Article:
Tasting the Wines of Wine Insiders, 2020 Releases

Tasting the Wines of Wine Insiders, 2020 Releases

Wine Insiders is a retail website “dedicated to helping wine connoisseurs find the best wine for them.” The focus, as with many retailers along these lines, is on value, with bottles starting as low as $10 a pop. There’s also a subscription service — the Wine Insider Club — which gives you 12 bottles every 12 weeks for $89, with free shipping. Not a bad deal… if the wines are any good, right?

We tasted a selection of 6 current releases available on Wine Insiders to find out. Note however that most of these wines are not available elsewhere, so read into that what you will. Wines are ordered here from best to worst.

2018 Snap Dragon California Riesling – Semi-sweet and quite approachable, this riesling won’t transform your world view, but it will make a Sunday afternoon a bit more pleasant. Notes of honey, some baking spice, and a spritz of tangerine give this fairly low-alcohol offering an overall fruity construction, and it clings to enough acidity to stay out of cloying territory. Nice value. B+ / $13

2018 George Phillips Red Wine Blend No. 007 – This Napa-based blend is heavy on the cabernet, but it never hits the palate as overwhelmingly unctuous, offering a more restrained note of plum and blackcurrant, tempered with tea leaf and a hint of licorice. The finish however is quite a bit sweeter than expected — perhaps doctored with a touch of sugar — which helps to give it a lip-smacking quality that feels at odds with what’s come before. B / $17

NV Villa Rosa Vinho Branco Portugal – A blend of 60% Maria-Gomes, 20% Bical, and 20% Arinto this mix of indigenous Portuguese varietals, the wine has an immediately curious composition that speaks to lemongrass, sesame oil, and almond nougat. The fruitier elements of lemon and pear come along a bit later, with a sprinkle of savory spices. A very curious experience. B / $13

2018 Chateau du Colombier Bordeaux – Budget Bordeaux is decidedly hit and miss, but this dry, restrained bottling offers at least a hint of Bordeaux’s greatest hits. Notes of tar, leather, and licorice lead the way to some brambly blackberry notes, touched a bit with chocolate on the finish. It’s a simple (and affordable) wine, and one that represents at least the basics of Bordeaux, if not exactly the soul. B / $18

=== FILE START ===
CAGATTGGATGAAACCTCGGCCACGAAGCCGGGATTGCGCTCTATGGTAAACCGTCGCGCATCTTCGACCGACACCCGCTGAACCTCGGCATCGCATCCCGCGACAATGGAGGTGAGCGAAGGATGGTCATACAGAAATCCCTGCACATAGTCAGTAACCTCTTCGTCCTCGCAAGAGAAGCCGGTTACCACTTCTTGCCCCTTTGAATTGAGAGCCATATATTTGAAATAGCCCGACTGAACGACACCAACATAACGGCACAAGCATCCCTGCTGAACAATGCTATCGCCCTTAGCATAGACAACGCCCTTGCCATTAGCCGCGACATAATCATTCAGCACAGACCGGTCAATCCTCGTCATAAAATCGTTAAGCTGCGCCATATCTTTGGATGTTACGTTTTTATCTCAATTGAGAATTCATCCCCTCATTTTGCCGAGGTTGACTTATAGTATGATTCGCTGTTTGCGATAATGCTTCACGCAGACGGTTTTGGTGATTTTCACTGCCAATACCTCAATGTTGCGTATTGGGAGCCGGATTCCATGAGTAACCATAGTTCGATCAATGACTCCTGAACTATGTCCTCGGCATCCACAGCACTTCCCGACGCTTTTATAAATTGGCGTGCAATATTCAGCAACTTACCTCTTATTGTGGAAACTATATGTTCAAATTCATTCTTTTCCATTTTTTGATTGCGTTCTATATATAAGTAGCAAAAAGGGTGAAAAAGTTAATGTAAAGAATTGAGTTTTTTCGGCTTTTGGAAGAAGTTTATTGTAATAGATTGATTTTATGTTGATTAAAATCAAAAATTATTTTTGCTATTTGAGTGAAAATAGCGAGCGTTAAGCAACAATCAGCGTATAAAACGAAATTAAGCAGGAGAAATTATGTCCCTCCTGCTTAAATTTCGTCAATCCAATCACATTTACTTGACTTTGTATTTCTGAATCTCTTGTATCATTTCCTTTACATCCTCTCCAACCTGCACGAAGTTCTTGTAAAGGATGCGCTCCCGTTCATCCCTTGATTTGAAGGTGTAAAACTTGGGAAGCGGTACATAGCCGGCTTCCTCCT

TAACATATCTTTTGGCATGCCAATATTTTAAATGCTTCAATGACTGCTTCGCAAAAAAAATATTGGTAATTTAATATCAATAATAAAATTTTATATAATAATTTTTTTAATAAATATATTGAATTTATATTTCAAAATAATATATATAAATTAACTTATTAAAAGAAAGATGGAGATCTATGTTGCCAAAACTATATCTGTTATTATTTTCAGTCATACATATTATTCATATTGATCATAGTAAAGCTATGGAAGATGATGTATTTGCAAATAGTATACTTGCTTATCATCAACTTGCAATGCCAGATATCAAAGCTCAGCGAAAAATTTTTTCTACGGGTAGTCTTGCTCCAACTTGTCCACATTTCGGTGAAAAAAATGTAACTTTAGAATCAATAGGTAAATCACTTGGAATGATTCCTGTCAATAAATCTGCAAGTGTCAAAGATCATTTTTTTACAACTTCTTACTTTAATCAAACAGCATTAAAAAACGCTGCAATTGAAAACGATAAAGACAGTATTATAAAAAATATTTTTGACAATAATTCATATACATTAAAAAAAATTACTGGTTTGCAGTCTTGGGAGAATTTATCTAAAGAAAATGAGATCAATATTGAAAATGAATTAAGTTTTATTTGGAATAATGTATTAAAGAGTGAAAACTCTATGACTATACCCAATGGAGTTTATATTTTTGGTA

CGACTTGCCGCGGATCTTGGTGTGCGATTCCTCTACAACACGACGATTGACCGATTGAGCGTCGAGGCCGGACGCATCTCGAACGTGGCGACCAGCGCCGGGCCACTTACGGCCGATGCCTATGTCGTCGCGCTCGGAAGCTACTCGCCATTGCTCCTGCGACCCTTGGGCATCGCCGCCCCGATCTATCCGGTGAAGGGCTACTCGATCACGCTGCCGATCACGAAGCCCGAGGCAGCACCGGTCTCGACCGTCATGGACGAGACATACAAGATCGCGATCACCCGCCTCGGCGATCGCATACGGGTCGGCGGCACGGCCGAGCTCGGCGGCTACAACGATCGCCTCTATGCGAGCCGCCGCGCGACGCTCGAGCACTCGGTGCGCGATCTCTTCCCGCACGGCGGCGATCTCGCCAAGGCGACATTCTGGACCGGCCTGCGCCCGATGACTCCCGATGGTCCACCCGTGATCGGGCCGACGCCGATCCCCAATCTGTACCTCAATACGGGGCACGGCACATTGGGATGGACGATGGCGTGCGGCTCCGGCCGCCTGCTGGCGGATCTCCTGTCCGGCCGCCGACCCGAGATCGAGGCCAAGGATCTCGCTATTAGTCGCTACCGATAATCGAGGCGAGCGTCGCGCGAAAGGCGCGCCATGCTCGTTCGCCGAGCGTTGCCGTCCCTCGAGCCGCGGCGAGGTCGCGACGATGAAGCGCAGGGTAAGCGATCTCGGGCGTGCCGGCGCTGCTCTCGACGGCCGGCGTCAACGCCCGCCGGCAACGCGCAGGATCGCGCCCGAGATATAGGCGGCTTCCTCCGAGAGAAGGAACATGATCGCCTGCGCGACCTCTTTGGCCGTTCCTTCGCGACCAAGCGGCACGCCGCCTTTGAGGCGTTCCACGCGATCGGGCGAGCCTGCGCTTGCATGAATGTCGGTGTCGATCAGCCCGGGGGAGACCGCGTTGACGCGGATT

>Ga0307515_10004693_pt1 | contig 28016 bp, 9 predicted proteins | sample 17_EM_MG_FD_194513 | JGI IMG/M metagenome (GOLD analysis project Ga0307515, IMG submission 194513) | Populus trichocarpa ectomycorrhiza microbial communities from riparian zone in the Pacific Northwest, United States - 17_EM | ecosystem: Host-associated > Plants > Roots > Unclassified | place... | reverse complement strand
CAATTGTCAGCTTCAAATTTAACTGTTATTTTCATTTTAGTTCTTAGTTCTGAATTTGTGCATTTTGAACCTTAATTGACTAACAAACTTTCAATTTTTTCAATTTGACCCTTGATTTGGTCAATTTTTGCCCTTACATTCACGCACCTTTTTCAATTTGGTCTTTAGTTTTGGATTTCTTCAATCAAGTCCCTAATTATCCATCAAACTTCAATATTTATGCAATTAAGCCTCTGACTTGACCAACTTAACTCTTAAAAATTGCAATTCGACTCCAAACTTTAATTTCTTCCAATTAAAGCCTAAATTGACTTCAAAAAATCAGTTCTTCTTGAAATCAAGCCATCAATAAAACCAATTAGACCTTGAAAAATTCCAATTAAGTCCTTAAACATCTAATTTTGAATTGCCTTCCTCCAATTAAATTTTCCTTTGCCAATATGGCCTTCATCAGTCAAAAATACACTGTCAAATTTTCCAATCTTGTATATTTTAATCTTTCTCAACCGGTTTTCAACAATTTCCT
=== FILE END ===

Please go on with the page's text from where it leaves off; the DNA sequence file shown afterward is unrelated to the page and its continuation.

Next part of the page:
2019 L’arca Chardonnay Terre Siciliane IGT – An unusual expression of chardonnay, earthy and a bit mushroomy, with notes of lime leaf, guava, and gooseberry evident. Some coconut husk notes emerge as the palate develops — and time in glass is a great friend to this wine, letting the finish find some much-needed acidity and vibrancy. B / $18

2017 Flor de Sara Rioja Crianza – Another atypical wine, this Rioja hits the palate with an ultra-jammy profile that speaks to blueberries and strawberries, all run through a cotton candy filter. Doughy, with some brambly licorice notes on the finish, the whole affair comes across with overtones of stewed prunes. Definitely not in my wheelhouse. C- / $24


2018 Snap Dragon California Riesling




Christopher Null is the founder and editor in chief of Drinkhacker. A veteran writer and journalist, he also operates Null Media, a bespoke content creation company.

1 Comment

  1. Mary on April 25, 2021 at 8:45 am

    I have found all their red wines simply terrible. Interestingly, their stock is constantly changing so it’s not likely that you’ll find the same wines on offer 6 months later, so it’s always a gamble. Their rose wines are better than the reds, but recently I had a bad experience with them too. To me, it’s not worth gambling on what you’re going to be drinking. Their wines aren’t cheap.

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